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Bob Rae

BOB RAE: The Suez Crisis was a proud moment for Canada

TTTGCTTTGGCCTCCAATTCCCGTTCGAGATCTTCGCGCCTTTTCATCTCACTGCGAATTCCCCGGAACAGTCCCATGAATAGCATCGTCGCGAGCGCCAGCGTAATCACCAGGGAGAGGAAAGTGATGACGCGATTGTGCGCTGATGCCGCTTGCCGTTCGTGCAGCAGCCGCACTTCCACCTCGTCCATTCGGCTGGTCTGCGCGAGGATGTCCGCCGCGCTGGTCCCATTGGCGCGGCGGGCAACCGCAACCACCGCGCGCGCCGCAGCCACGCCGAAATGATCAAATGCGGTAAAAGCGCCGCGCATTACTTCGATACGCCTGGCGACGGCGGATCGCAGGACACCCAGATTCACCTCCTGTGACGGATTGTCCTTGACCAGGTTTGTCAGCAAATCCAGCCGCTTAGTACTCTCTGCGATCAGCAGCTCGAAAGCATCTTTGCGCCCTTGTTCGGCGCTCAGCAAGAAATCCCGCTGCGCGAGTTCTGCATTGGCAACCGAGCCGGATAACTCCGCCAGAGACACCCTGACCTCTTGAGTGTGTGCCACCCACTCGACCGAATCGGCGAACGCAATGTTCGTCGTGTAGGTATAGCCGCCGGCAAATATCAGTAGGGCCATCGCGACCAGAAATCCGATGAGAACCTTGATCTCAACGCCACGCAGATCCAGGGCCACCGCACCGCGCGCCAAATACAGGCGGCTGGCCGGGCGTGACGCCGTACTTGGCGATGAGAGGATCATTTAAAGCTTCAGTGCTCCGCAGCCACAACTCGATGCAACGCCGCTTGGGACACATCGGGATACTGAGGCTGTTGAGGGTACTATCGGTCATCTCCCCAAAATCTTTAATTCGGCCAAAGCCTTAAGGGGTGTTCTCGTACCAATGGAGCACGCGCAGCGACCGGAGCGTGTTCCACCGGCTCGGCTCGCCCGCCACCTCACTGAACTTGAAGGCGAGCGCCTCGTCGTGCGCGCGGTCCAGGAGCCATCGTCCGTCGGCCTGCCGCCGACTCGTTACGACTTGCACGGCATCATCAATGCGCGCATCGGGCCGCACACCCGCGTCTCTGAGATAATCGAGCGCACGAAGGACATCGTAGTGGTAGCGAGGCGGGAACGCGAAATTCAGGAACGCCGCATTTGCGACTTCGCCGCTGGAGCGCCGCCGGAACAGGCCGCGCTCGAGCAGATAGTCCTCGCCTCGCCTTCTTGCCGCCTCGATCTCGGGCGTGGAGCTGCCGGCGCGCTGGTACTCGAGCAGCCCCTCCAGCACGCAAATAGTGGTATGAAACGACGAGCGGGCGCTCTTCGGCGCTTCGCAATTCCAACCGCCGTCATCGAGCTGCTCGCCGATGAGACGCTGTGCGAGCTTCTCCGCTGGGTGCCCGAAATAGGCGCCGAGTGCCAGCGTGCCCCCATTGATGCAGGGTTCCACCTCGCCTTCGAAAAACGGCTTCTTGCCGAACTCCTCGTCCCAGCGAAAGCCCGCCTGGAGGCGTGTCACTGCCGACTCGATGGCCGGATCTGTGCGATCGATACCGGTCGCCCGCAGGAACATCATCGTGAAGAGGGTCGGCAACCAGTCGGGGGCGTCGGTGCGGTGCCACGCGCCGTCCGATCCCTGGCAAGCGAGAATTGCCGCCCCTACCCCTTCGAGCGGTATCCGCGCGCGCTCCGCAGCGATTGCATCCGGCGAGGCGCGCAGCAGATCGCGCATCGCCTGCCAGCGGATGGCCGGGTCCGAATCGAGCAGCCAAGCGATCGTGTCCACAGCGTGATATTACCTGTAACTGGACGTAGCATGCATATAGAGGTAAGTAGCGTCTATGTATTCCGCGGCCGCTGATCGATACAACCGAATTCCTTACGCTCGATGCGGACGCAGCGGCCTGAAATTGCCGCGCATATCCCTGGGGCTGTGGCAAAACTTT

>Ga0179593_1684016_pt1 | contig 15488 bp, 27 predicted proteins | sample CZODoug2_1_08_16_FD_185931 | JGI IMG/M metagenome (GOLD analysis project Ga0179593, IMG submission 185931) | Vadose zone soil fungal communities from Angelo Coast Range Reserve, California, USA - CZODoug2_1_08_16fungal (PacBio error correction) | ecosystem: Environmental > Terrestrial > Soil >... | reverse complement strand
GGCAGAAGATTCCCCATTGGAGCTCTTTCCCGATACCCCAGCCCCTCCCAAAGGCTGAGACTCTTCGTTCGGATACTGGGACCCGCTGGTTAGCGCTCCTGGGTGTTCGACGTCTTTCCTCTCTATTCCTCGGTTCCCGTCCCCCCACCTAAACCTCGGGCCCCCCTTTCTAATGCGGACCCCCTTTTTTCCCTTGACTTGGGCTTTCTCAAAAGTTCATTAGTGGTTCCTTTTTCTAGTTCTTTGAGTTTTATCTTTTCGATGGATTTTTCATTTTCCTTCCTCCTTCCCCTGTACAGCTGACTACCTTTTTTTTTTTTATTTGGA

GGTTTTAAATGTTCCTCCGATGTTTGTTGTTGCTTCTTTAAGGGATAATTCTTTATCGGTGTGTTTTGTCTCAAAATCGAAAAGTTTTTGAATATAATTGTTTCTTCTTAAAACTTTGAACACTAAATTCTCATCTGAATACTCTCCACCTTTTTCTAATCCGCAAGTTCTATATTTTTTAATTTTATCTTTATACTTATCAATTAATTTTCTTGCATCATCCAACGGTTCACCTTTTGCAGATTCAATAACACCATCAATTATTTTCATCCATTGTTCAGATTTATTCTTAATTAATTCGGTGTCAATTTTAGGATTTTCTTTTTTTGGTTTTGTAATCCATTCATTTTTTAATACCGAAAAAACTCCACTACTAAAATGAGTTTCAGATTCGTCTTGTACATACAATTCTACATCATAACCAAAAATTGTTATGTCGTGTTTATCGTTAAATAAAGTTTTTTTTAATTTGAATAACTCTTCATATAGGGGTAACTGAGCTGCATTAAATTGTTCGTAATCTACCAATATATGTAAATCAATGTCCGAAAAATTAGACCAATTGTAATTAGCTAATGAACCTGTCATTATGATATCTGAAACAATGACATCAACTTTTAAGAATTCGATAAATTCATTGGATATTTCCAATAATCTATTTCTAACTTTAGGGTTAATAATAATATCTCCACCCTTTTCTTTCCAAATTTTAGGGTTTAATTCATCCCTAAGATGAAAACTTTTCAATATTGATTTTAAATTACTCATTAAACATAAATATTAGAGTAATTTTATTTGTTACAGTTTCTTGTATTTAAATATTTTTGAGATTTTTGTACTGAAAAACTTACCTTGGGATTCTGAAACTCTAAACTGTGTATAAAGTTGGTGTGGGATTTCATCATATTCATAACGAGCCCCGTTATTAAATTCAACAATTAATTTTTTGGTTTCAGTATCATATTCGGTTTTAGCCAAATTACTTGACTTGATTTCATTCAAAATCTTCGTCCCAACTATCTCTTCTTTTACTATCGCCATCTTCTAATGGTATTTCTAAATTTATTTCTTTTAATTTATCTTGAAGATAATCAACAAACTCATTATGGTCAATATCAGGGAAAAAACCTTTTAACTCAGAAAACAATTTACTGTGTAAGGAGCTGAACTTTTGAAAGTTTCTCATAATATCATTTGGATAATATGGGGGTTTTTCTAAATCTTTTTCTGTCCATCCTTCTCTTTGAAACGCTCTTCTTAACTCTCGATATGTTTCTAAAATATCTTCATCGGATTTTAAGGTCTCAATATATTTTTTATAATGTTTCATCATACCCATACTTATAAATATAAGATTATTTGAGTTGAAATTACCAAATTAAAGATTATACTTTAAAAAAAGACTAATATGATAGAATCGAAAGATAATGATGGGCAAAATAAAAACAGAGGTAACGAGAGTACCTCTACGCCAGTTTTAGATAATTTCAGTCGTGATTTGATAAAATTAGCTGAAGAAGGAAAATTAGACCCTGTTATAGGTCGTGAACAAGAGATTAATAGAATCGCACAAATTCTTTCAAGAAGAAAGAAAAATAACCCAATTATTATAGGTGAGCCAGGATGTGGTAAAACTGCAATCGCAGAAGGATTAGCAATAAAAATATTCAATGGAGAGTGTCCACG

Canada's rise as a middle power and influential diplomatic player is best symbolised by a historic vote at the United Nations General Assembly in October of 1956.  On that day the UN decided to create an emergency force to supervise the withdrawal of Israeli, British and French troops from Egyptian territory and to ensure the maintenance of a cease-fire agreement that would last for eleven years.  The UN Emergency Force, or UNEF as it was called, soon became known as "the blue berets" - soldiers working under the flag not of their own country, but of the United Nations itself. The Canadian diplomat and politician front and centre on this day in New York was Lester Pearson, a man whose intelligence, charm and personal skills put together a resolution of a conflict that threatened the peace of the region and the world.  Pearson's personal contribution received its due recognition when he won the Nobel Peace Prize that December, the first and only Canadian to be personally recognised in this way. Gamal Abdul Nasser's decision as Egyptian President to nationalize the Suez Canal electrified his people with its boldness. It also convinced Anthony Eden, the British Prime Minister who had finally emerged from his long apprenticeship as Foreign Secretary and number two to Churchill, that what was happening in Egypt was an echo of Hitler's steady grabs for territory and power in the 1930s. The French saw these alarming parallels as well, as well as a profound concern about what this nationalism would mean to neighbouring Algeria and other colonies. Israel, a fledgling country whose very existence Nasser saw as an affront to Arab pride and sovereignty, was alarmed for its own reasons. At a series of secret meetings, long denied but now confirmed and recorded, the three countries agreed to engineer an… Read More